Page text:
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|Charles Dickens' A Christmas Carol (1913) Feature|
"The finger pointed from the grave to him, and back again.|
'No, Spirit. Oh no, no.'
The finger still was there.
'Spirit.' he cried, tight clutching at its robe,' hear me.
I am not the man I was. I will not be the man I must
have been but for this intercourse. Why show me this, if I
am past all hope.'
For the first time the hand appeared to shake.
'Good Spirit,' he pursued, as down upon the ground he
fell before it: 'Your nature intercedes for me, and pities
me. Assure me that I yet may change these shadows you
have shown me, by an altered life.'
The kind hand trembled.
I will honour Christmas in my heart, and try to keep it
all the year. I will live in the Past, the Present, and the
Future. The Spirits of all Three shall strive within me. I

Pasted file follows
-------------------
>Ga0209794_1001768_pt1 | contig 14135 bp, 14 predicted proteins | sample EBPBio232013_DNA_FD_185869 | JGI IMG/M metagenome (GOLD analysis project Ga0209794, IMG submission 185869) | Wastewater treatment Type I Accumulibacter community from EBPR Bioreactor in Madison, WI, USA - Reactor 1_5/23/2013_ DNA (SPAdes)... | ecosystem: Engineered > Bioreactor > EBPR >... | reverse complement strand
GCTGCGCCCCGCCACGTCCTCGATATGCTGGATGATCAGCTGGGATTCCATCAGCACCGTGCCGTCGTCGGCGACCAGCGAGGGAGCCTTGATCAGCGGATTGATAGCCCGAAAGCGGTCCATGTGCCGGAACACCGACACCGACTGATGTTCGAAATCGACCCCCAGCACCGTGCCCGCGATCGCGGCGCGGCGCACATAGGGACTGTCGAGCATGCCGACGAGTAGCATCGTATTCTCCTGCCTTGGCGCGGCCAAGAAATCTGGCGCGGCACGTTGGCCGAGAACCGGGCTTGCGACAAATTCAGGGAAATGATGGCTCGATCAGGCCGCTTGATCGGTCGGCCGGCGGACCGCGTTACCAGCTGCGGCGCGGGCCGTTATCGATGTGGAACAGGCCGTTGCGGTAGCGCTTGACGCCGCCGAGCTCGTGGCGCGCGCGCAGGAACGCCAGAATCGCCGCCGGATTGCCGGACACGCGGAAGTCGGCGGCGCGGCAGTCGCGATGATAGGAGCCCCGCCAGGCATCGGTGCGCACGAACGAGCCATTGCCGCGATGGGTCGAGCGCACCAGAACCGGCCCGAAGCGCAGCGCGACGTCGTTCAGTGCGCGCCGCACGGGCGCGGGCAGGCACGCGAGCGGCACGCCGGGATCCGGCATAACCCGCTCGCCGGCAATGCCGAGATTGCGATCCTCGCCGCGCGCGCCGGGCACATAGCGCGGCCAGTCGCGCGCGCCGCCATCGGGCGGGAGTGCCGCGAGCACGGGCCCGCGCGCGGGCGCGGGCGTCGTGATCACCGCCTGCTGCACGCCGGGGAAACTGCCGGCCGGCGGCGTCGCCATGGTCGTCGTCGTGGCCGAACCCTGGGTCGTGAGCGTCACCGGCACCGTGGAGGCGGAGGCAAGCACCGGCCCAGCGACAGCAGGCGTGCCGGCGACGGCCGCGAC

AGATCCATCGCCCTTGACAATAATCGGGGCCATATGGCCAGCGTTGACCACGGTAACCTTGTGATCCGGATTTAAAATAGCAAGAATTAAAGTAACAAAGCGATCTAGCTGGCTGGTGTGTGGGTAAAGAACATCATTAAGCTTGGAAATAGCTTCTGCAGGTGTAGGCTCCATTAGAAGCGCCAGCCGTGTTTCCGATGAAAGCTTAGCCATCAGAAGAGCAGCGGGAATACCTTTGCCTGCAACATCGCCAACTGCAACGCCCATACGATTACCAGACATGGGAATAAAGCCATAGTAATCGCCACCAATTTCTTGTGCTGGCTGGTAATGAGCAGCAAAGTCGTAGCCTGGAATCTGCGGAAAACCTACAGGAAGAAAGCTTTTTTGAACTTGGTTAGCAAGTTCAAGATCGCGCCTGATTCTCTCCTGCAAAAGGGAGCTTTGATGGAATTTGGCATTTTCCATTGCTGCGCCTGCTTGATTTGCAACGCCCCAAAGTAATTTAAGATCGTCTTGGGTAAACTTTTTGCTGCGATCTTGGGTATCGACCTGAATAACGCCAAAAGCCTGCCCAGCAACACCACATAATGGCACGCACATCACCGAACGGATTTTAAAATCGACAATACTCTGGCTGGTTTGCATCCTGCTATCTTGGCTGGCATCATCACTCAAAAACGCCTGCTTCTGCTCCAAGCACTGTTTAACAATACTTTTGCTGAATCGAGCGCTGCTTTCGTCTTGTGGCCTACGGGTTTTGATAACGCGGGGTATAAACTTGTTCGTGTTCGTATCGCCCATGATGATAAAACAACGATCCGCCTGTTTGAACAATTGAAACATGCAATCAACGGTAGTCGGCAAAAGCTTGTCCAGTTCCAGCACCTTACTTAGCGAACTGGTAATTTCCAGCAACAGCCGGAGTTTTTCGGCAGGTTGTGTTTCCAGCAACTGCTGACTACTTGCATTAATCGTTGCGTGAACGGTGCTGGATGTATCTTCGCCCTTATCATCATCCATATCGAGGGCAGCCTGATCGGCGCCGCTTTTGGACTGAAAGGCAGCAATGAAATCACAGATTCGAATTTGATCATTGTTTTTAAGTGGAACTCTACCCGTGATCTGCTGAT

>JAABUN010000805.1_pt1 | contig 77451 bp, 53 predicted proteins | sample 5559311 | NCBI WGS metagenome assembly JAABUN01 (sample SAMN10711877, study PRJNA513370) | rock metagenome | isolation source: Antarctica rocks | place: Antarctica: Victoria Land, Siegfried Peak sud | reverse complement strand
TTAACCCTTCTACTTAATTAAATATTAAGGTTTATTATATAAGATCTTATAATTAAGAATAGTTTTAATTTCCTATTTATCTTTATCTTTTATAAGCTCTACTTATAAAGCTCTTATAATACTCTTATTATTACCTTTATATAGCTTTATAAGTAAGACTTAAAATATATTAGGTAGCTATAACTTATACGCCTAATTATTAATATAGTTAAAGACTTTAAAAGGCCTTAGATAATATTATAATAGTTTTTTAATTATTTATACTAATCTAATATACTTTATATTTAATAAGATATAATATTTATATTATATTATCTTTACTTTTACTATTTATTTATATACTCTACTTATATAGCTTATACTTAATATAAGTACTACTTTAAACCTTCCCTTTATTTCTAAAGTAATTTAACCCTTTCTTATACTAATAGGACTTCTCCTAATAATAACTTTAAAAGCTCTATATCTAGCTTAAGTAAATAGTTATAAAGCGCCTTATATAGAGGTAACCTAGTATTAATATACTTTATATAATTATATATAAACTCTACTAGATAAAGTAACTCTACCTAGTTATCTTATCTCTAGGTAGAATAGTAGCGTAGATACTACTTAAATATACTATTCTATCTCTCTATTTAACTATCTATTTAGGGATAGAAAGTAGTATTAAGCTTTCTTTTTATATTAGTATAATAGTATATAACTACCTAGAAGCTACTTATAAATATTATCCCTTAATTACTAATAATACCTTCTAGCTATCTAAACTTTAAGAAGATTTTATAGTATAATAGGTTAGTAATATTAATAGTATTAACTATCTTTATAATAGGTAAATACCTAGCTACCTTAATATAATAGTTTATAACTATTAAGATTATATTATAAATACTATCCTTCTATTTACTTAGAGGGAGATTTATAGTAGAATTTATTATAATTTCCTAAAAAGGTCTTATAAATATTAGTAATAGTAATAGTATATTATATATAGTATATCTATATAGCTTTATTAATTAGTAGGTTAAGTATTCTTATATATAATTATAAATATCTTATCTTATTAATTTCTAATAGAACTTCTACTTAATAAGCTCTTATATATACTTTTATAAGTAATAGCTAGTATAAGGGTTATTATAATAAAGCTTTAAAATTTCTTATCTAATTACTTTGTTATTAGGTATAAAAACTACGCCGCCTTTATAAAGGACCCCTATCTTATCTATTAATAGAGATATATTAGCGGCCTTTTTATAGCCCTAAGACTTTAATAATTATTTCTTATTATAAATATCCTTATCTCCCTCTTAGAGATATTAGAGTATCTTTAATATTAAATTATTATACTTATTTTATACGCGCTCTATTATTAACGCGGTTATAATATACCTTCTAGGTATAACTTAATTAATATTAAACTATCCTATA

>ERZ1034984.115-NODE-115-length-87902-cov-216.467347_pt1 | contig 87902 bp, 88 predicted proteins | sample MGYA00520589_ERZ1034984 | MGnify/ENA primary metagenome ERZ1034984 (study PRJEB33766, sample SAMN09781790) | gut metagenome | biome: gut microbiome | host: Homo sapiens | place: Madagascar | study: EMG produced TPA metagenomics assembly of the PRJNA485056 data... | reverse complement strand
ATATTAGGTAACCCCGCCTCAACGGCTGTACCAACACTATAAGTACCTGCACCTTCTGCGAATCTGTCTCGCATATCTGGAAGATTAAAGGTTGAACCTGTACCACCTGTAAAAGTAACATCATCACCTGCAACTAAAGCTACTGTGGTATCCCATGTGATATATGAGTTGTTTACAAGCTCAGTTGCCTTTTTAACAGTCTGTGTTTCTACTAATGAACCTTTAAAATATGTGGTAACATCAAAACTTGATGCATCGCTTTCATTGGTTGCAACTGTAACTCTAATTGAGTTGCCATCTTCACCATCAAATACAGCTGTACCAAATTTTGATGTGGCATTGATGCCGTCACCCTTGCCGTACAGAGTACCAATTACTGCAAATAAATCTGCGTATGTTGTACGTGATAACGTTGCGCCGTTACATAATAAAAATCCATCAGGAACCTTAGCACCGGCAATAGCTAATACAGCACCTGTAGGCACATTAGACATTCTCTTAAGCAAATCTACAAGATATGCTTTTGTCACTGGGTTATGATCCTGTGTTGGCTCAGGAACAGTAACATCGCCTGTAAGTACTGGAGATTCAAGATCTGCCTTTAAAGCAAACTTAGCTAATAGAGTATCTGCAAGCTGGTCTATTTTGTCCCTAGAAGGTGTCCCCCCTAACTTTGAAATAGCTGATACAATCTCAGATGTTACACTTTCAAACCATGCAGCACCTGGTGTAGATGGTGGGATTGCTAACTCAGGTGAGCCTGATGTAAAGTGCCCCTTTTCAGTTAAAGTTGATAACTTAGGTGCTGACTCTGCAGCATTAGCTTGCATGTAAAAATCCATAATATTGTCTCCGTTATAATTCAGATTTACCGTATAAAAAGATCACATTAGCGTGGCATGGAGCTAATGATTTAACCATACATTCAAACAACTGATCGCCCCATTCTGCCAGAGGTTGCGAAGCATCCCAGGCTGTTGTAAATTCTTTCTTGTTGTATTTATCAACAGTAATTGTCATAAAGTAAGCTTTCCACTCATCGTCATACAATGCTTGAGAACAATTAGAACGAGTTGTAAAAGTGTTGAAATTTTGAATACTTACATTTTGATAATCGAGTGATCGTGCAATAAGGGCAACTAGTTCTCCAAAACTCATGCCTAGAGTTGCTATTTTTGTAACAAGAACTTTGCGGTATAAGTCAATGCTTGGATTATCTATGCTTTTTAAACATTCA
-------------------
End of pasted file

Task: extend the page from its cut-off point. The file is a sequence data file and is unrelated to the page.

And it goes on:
will not shut out the lessons that they teach. Oh, tell me I
may sponge away the writing on this stone.'
In his agony, he caught the spectral hand. It sought to
free itself, but he was strong in his entreaty, and detained it.
The Spirit, stronger yet, repulsed him.
Holding up his hands in a last prayer to have his fate aye
reversed, he saw an alteration in the Phantom's hood and dress.
It shrunk, collapsed, and dwindled down into a bedpost."
- A Christmas Carol, Stave 4: The Last of the Spirits